A balancing act is at the forefront for farmers and ranchers when it comes to keeping their livestock fed while maintaining a healthy food supply in their pastures.
The MU Extension gathered ag operatives from around the state Saturday at the Knights of Columbus hall outside St. Martins to discuss grazing methods and practices that will help keep animals healthy and growing without depleting the vegetation they feed on.
Break-out sessions ranged from a Q and A on grass-based sheep and goat production to pasture weed and herbicide control. Keynote speaker Ashley McCarty spoke of the importance of communicating the importance of farming to students, combatting misconceptions of agriculture and raising awareness of how family farming operations really function.
Chuck and Tauy Scott came all the way from Platt County to learn how to better care for their 70 cattle. The farming couple said they attend as many conferences as possible so they can stay up-to-date on new agricultural techniques and technology. "You've got to stay ahead of the curve," Tauy Scott said.
Cole county residents Robert and Cameron Massman, a father-son cattle farming duo with about 60 head, attended the conference to learn more about rotational grazing. That topic was fielded by Mark Kennedy, a retired state grazinglands specialist, in his morning break-out session entitled, Rotational Grazing 101.
Rotational grazing involves moving a herd to different isolated segments of pasture. In doing so, livestock are likely to consume more of the edible plants in a segment of pasture without allowing overgrowth to occur. The herd is then moved onto the next segment before they eat edible plants down too far, which would hamper future growth.
The practice also puts farmers in regular contact with their livestock. This increases the animals' docility and decreases their stress levels when people are working with the animals, which helps keep livestock fat and healthy.
"You want animals taking one bit off as many plants as possible, without letting them want to take that second bite, which could harm the plant," Kennedy said.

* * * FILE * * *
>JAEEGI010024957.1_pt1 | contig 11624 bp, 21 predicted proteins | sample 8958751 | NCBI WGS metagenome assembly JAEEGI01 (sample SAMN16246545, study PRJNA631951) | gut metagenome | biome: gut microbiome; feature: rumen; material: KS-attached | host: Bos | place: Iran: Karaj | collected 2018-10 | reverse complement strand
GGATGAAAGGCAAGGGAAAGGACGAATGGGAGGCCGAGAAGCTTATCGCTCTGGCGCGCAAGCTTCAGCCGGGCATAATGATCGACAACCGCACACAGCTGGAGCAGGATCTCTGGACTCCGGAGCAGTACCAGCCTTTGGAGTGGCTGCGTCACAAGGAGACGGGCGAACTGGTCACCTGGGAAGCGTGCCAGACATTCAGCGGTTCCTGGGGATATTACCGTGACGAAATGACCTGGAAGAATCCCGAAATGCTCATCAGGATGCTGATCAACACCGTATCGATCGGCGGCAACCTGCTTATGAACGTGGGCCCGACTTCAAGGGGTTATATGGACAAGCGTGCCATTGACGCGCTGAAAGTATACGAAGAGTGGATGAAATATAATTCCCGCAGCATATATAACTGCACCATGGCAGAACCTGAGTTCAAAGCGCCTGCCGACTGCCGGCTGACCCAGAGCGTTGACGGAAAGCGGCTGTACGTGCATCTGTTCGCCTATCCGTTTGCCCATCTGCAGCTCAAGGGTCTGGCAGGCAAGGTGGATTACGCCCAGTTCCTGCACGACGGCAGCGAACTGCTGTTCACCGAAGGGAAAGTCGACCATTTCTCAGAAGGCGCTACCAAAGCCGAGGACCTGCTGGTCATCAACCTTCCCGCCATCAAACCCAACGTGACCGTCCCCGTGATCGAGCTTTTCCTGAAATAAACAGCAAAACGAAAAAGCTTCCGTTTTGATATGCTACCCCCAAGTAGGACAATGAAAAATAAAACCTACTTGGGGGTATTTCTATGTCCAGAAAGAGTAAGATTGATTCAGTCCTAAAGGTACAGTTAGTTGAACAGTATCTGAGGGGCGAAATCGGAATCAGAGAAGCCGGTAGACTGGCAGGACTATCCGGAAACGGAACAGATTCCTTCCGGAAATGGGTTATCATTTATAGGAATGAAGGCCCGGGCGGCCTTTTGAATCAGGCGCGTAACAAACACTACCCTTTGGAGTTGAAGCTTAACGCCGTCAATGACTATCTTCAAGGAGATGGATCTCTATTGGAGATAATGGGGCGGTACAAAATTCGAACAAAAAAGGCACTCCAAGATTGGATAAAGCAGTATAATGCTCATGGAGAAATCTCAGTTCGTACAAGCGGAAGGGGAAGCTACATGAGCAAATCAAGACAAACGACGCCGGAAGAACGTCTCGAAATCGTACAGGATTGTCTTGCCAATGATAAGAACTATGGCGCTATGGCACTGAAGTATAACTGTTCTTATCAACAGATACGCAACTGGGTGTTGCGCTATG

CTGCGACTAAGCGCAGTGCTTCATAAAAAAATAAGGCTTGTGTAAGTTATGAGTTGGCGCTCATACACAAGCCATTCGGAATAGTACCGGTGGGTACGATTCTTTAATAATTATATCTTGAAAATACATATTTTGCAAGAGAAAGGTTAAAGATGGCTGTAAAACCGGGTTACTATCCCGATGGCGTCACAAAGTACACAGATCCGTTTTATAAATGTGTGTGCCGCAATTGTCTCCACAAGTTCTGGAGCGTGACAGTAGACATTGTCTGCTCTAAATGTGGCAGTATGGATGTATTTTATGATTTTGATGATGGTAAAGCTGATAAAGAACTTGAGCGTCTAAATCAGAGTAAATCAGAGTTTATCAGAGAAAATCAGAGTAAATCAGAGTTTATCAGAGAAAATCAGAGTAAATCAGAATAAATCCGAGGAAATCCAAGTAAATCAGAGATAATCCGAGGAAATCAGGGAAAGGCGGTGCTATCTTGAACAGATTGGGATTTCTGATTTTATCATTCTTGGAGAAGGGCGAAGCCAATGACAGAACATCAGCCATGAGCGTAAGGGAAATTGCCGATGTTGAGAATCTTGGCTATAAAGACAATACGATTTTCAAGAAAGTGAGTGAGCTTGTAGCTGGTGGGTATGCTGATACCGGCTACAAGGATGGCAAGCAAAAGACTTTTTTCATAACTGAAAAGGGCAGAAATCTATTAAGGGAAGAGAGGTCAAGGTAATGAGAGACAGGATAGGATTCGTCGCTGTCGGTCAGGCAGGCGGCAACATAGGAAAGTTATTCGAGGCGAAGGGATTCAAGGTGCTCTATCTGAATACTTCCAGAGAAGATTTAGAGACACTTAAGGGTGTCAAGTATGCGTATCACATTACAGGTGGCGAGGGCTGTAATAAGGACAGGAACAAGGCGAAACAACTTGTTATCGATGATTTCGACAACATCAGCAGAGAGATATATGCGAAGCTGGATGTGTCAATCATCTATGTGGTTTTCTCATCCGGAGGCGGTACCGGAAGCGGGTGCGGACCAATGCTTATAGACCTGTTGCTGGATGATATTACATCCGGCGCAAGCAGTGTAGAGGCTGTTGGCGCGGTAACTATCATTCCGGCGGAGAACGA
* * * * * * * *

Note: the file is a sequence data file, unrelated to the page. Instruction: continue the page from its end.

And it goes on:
The Massmans said they learned from the session, but it will take some work to put what they gained into practice, like adding more segments to their pasture. "It gave you a starting point," Robert Massman said. "We haven't gotten all the way there yet, but we are working on it."
Sue Waltrip, of Hams Prairie in Callaway County, came to the conference to help her decide if she should add native forage or stick with the fescue she has in her pastures. She attended grassland management consultant Steve Clubine's Grazing Native Forages session and livestock specialist Ted Cunningham's Tall Fescue and Herd Management session to help determine which method would best suite her land.
"They are two different trains of thought, which was good to hear at once, since I'm trying to make a decision," Waltrip said. "I'm going to research it more cost-wise, but I think the native (forage) would be more expensive."
During the keynote presentation, Missouri Farmers Care Executive Director McCarty played videos produced by Chipotle and PETA which exemplified the dark outlook people can have about modern agriculture, focusing on factory farming and large-scale operations that do not reflect life on small-scale family farms. McCarty said it is important for farmers to share their values and experiences with the public to show a brighter side of the food supply.
Missouri Farmers Care is also trying to get more agricultural education in elementary schools. Last year, the group educated about 70,000 third-graders for 10 weeks, an hour per week. "We are trying to bring a bit of the farm into the classroom," she said.
The last presentation of the conference, Pasture Weed and Herbicide Control, was led by Paul Duffner.
Duffner preached the importance of properly applying topical herbicides to control brush. No matter how much experience a farmer has, it is always important to wear proper safety equipment when using cutting tools like chainsaws and read the directions on applying herbicides, because chemical changes can be made over time that could alter its proper application.
Duffner also spoke on controlling sericea lespedeza, an invasive legume species that's becoming an increasing concern for farmers, because it grows quickly and can choke out valuable food plants like fescue.
"Either you have it or you're going to have it," Duffner said of the legume.
Duffner said controlling the species requires long-term commitment to broadcast spraying, which delivers herbicide to the entire surface of a pasture.